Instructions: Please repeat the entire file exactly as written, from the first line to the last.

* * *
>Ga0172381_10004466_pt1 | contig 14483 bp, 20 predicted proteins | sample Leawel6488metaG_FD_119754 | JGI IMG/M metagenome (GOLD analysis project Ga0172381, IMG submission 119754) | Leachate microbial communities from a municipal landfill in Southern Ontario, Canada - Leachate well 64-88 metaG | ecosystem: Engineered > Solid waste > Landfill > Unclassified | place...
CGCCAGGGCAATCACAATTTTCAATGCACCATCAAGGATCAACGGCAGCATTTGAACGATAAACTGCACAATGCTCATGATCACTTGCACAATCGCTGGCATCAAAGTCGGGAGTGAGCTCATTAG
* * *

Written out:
>Ga0172381_10004466_pt1 | contig 14483 bp, 20 predicted proteins | sample Leawel6488metaG_FD_119754 | JGI IMG/M metagenome (GOLD analysis project Ga0172381, IMG submission 119754) | Leachate microbial communities from a municipal landfill in Southern Ontario, Canada - Leachate well 64-88 metaG | ecosystem: Engineered > Solid waste > Landfill > Unclassified | place...
CGCCAGGGCAATCACAATTTTCAATGCACCATCAAGGATCAACGGCAGCATTTGAACGATAAACTGCACAATGCTCATGATCACTTGCACAATCGCTGGCATCAAAGTCGGGAGTGAGCTCATTAG